B&W ASW610 subwoofer burned out twice now

One of my two B&W ASW610 subwoofers last year experienced a circuit board overheat and burned out.  The fuse didn't protect the unit from whatever caused the burn out.  I use a PS Audio power cord into a PS Audio Power Port so I know it's not that.  My dealer ordered in a new circuit board from B&W and replaced it at their store.  All was well until just now today. I upgraded the cable today and when i went to unplug the unit, the circuit board burned again.  The odor was very strong and I know it's not the fuse. The unit is dead.  I have a mind to toss it out in the garbage but for what it's worth, anyone have any ideas as to why this subwoofer would burn out twice and my other ASW610 operates perfectly.  Same system, same room, they're both about the same age, etc.  It is a lemon?  What am I doing wrong?
Its not you. You've done nothing wrong. If it can be fixed again under warranty do that and sell it. If not then no point throwing good money after bad. But no point throwing the sub out either. Not when it can still be used as a perfectly good passive sub.

Go somewhere like PartsExpress.com find the Dayton sub amp, find a nice sub kit. Get 3 now, or however many you can afford. Always can add more later. The more you get, the better it will be. But even two or three will be massively better than what you had. And a lot more reliable.
class d amps tend to have high and sudden failure rates. meaning when they go, they go all of a sudden, and the ’when’ part is like a clock. They all (of a given model) tend to go/pop/fail around the same age of overall time/hours of use and thermal accumulation. They will seem to perform perfect until that moment comes.

So we get a lot of that ’my class d amps are perfect and don’t fail, not the slightest sign of a problem’.

Then... they pop... all of a sudden. And most tend to be tricky fixes.

so it’s a great deal for the companies who add class d products into their amplifier portfolio. No repair, just earth/planet disposal abuse, tied to their selling you something new, like clockwork. All while looking like the good, or at least innocent guys, with their earth saving efficient class d amplifiers. Which would be true if they weren’t all scrapped due to some simple design flaws that could likely be fixed for about $5 spent at cost. It’s all about the money, as people shop by price..and..they just don’t know or understand the complexities of the technology.

I’ve personally seen somewhere near 8 of those B&W asw amps popped and one of them got fixed. and it’s not like B&W wants them to fail, either.

It just that some of the components, the internal parts... of class d designs  -are stressed to the limit. This is how they operate, it is their very nature. Think of 1000lb rated ropes being used constantly near or at their 1000lb limit. The failure rate will naturally be high. Same for class d plate amps. Works perfectly until it doesn’t.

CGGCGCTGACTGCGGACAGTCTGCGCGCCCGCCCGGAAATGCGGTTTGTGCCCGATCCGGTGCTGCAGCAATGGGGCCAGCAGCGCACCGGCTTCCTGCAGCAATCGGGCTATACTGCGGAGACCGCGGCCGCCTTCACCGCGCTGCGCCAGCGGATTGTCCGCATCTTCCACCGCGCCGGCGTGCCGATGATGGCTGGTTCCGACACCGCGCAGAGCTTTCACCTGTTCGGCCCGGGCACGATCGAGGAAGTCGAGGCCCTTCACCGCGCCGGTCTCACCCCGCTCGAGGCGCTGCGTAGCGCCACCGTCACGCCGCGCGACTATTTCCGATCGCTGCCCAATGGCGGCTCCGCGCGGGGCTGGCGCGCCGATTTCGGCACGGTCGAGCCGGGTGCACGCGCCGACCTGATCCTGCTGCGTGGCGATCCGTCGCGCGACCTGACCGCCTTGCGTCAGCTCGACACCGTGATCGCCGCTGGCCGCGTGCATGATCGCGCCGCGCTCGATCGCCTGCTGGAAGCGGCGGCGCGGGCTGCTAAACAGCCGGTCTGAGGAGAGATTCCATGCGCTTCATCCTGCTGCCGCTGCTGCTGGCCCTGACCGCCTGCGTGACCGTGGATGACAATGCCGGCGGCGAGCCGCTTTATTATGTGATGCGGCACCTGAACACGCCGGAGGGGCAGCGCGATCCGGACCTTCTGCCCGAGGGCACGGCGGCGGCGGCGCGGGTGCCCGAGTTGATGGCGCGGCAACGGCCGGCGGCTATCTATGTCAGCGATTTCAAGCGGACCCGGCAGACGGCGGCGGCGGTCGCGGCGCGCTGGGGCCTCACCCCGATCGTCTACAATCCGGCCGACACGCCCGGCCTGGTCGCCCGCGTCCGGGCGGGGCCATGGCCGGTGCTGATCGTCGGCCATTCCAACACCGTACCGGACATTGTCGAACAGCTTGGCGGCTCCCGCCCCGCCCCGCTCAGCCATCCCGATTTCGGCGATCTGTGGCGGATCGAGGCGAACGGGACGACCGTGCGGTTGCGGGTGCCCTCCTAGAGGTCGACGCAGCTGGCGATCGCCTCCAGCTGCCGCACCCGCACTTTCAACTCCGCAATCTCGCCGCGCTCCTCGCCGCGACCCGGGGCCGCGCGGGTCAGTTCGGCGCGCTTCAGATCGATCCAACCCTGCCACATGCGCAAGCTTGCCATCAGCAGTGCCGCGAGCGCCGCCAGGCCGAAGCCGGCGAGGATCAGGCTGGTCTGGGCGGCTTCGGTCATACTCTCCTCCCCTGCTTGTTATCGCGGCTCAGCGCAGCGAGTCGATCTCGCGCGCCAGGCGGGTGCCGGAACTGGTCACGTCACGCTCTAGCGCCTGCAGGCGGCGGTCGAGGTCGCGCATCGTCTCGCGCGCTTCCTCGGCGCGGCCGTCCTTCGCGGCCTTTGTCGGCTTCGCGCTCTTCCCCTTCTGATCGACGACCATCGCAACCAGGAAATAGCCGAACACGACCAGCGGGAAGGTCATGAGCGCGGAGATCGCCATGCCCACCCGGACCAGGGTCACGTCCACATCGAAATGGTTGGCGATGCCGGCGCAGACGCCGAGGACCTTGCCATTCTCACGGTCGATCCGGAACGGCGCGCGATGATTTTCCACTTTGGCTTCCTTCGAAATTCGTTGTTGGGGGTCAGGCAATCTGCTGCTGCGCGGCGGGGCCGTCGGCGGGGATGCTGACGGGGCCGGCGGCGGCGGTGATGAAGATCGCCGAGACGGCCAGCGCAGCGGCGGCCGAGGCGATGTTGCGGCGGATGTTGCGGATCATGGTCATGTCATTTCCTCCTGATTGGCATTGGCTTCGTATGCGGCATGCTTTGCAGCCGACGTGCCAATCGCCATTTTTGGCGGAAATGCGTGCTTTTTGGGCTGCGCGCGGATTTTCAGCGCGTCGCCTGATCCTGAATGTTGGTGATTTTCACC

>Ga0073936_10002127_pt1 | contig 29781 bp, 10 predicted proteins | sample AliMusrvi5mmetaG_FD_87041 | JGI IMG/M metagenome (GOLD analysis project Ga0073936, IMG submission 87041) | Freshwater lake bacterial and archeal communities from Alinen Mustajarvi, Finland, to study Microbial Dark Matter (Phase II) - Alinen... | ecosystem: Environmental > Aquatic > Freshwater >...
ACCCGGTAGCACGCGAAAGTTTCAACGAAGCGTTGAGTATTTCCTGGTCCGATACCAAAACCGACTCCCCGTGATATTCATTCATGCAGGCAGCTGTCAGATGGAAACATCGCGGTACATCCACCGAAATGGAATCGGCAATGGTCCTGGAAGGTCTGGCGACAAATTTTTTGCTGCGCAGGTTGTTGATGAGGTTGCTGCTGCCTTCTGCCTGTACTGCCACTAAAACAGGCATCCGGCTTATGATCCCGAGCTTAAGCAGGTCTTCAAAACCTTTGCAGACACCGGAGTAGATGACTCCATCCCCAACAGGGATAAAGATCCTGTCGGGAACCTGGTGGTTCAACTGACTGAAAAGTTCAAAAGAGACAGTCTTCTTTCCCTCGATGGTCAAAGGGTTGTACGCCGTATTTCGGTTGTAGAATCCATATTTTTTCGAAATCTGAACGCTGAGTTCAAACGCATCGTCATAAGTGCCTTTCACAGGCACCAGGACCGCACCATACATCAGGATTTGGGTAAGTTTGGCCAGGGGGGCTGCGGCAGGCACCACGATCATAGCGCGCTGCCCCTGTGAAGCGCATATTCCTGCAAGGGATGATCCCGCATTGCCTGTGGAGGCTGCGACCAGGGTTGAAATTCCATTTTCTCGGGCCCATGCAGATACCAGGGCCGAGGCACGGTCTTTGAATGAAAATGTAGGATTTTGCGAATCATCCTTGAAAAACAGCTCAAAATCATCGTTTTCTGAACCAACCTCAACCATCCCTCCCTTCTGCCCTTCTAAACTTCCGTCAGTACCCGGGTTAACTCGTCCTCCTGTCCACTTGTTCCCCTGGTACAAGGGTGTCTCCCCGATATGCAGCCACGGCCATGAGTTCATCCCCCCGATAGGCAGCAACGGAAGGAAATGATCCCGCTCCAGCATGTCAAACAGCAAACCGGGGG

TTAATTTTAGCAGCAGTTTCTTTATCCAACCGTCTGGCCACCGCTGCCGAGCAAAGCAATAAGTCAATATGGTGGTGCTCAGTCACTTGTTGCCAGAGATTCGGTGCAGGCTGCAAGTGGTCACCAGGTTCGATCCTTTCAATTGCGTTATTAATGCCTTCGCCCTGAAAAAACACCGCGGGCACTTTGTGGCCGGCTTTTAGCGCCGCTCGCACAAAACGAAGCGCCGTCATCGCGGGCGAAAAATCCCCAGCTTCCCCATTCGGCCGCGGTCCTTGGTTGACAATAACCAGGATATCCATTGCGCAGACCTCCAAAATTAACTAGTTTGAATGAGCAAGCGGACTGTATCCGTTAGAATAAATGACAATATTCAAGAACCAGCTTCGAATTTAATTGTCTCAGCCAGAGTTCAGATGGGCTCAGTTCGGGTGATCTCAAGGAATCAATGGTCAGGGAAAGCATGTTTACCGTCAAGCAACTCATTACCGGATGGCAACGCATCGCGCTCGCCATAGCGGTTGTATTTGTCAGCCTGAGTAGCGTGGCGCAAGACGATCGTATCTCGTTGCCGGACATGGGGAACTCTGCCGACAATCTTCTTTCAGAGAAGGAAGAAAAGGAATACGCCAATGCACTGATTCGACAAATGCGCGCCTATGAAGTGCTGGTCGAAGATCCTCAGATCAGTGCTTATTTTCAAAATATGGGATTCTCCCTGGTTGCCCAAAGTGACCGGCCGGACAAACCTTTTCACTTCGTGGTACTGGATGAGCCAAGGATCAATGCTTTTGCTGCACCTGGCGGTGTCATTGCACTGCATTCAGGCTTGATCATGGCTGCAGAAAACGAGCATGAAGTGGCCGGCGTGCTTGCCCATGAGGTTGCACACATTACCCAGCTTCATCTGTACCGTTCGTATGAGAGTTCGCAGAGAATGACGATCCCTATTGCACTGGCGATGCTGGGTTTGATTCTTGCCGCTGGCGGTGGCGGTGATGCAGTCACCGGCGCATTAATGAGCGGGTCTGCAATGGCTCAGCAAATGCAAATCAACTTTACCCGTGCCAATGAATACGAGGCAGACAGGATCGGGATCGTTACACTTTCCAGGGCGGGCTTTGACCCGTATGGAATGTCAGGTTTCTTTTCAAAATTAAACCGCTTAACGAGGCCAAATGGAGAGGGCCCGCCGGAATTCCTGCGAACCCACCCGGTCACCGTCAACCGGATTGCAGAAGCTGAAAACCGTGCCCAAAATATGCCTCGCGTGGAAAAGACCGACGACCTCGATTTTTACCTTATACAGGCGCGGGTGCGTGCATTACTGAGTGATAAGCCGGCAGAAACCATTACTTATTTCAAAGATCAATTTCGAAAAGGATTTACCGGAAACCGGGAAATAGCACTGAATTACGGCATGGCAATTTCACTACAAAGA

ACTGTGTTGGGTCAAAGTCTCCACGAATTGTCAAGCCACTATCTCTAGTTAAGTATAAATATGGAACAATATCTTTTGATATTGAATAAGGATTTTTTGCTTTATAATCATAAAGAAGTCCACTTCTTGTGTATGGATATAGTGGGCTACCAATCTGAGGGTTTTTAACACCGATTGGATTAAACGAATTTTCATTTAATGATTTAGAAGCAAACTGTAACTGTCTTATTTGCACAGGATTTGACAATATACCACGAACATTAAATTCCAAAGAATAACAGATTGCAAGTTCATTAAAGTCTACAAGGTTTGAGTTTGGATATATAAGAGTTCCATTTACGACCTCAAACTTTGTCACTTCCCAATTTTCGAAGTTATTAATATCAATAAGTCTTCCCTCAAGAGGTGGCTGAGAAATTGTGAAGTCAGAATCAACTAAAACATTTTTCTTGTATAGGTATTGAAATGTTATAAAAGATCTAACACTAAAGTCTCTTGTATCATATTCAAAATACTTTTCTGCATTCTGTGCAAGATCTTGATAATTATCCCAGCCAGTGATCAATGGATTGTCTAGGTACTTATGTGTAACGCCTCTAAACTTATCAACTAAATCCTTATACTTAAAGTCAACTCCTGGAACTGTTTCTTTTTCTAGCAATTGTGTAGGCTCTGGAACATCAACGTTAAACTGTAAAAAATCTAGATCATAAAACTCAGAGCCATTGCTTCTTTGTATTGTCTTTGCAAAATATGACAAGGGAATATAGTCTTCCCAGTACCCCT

As for the rest...a few were converted with a new plate amp, about half were scrapped. Parts express is the place to shop for a new plate amp for them. In one case, I supplied a class a/b mirage brand sub plate amp for the person to use instead. They thought the sub sounded just as good afterward.

Point is, the Mirage brand Canadian made old school class a/b sub plate amp was almost 20 years old and is still performing perfectly. I expect somewhere near ZERO (regularly used) class-D plate amps to survive that long.
I heard that Class-D amps have to work extra hard with smaller drivers (like your 10 incher). A bigger cone more efficiently produces the low frequencies so you amp has an easier load. 
So every powered sub I know of uses Class D amps and they tend to be more reliable than this.

Wait, the failure occurred at the same time you removed the plug from the wall?
There is a weird condition that happens in switching power supplies, not the amps.

The issue has to do with very short term power interruptions, in the neighborhood of 1-2 cycles of AC power, though by now I would not expect this issue to remain in professional devices. The issue is that the very short interruption causes the normally switched output transistors to turn linear. When they turn linear, they loose their 80-ish % efficiencies and turn 30-ish % efficiencies. In other words, they convert a lot more power to heat and burn themselves out.
I wonder if this is what the OP had?
Thanks folks.  All excellent feedback in particular how class D amps just fail out of the blue.  Makes sense.  It was 5 years old.  Actually I recalled my steps and it didn't occur when I pulled plug out of the wall.  My error.  I had removed the interconnect cable from the back of my surround sound processor and that's when it blew.  Now the sub was in standby mode and the processor was off.  This is when the board burned up.  The sub was still plugged into the wall but it was still a sudden short term signal interruption.   Lesson learned I guess.  I went ahead and purchased a new one yesterday.  I can use it as a passive sub as millercarbon suggested above.
OP - Don't get me wrong. That condition I mentioned is STILL very much a bad, or incomplete design, and it's just supposition.

It could be anything.

But yes, you can replace the amp with a nice Class D with a DSP front end, giving you expanded capabilities. :)
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